Ololade Ajekigbe: How to be a successful whistleblower

It is stale gist that the most attractive and lucrative career in this part of the world right now is the whistle-blowing profession. Since the government at the center made the whistle-blowing policy that would see anyone who has authentic information regarding where stolen monies are hidden receive 5 percent of the recovered sum last December, there has been an increasing number of discoveries of unbelievable amounts of looted cash by the Economic and Financial Crimes Commission.

From the $9.8 million discovered in a fireproof safe in a decrepit bunker in Kaduna, to the $37.5 million mansion in high brow Banana Island allegedly owned by former Minister of Petroleum, Diezani Alison-Madueke back in February, to the latest finding of a stash of about N15 billion in Ikoyi, all credited to the whistle-blower’s alert, it is clear that this new policy is a win-win situation for the country, as well as ordinary citizens who can not only gain satisfaction from knowing that those who have dipped their hands into Nigeria’s treasury are more likely to be caught now, but have also been given a chance to become rich simply by snitching on some greedy politician or government official.

The recent revelation by the federal government that looters also have cemeteries and forests as choice locations for their illicit cash only confirms my suspicion that there’s plenty of work to be done for those of us who intend to explore this whistle-blowing vocation. In this light, and in the spirit of the Easter celebrations, and also because I am generous like that and would like to be a part of your success story, I have decided to give out valuable information on how to be a successful whistle-blower. Without further ado, here are the bases you need to cover to be a successful whistle-blower:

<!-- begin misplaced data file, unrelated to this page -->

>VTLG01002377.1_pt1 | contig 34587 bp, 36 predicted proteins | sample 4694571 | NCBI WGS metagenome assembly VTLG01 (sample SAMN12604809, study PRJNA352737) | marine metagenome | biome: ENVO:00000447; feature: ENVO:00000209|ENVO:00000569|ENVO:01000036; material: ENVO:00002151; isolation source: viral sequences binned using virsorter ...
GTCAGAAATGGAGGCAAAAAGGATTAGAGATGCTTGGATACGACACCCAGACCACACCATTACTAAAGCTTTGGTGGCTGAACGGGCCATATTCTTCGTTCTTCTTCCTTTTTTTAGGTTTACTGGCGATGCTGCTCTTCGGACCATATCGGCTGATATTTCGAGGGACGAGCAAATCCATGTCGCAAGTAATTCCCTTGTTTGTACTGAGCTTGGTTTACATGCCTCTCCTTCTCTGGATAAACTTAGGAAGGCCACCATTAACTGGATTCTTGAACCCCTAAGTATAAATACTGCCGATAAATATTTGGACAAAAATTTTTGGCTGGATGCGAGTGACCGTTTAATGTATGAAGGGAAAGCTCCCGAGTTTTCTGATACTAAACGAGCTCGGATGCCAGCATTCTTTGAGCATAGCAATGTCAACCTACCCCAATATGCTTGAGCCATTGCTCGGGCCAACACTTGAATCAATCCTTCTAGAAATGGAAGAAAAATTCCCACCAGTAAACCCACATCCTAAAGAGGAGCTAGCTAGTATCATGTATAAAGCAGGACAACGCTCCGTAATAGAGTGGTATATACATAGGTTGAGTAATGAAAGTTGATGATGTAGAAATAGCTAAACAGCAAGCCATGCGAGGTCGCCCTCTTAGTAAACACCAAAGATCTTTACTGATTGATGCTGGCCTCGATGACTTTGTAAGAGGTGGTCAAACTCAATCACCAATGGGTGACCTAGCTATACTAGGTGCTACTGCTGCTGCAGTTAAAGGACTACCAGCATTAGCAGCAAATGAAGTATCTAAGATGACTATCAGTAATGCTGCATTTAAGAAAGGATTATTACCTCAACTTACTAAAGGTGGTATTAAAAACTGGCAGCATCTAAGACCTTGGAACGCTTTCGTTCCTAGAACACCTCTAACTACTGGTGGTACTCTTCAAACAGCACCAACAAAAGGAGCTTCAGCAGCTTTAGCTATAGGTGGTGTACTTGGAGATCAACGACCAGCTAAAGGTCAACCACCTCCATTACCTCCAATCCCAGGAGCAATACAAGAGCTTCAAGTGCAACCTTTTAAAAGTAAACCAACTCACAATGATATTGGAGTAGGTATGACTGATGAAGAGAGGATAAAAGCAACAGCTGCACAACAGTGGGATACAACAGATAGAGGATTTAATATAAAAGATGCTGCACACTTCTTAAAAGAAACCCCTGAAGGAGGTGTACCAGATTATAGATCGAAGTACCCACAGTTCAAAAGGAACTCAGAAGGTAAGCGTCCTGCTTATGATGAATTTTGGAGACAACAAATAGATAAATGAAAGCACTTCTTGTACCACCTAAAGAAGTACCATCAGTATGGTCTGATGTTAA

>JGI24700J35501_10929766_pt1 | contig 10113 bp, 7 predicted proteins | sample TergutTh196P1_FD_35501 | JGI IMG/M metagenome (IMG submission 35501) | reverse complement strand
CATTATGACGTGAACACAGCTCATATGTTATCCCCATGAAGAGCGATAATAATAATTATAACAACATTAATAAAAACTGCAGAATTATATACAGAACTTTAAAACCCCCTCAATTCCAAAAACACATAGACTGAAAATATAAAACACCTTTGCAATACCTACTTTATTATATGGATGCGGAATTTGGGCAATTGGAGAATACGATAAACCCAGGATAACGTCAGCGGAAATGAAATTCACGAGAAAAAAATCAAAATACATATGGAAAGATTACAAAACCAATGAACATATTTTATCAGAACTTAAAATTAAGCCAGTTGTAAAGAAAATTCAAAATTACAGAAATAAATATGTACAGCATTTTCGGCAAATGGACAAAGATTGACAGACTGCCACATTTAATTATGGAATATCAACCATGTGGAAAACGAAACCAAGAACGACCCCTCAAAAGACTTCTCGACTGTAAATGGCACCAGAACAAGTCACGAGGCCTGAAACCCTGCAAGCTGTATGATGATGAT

Do due diligence: This should go without saying, but it’s important to mention it all the same. Like any other business, and even more so, the whistle-blowing venture should not be embarked upon without doing due diligence. You’ll need a map or at least a good navigation/geographical knowledge of the highbrow areas in Lagos and Abuja for instance. Your target areas should be Ikoyi, Victoria Island and Lekki for Lagos, and Maitama, Asokoro, Garki and Wuse 2 in Abuja. A good binoculars, a sturdy pair of running and climbing shoes, surveying equipment and a hundred percent sharpened instinct should be your allies in this covert operation. If you are poor at tree climbing, you’ll have to up your game in that area. Depending on your stamina and level of determination you can decide to take a street or two in one day. You know what they say about the fattest dog; if you are diligent and patient, soon enough you’ll likely be onto something worthy of blowing that precious whistle.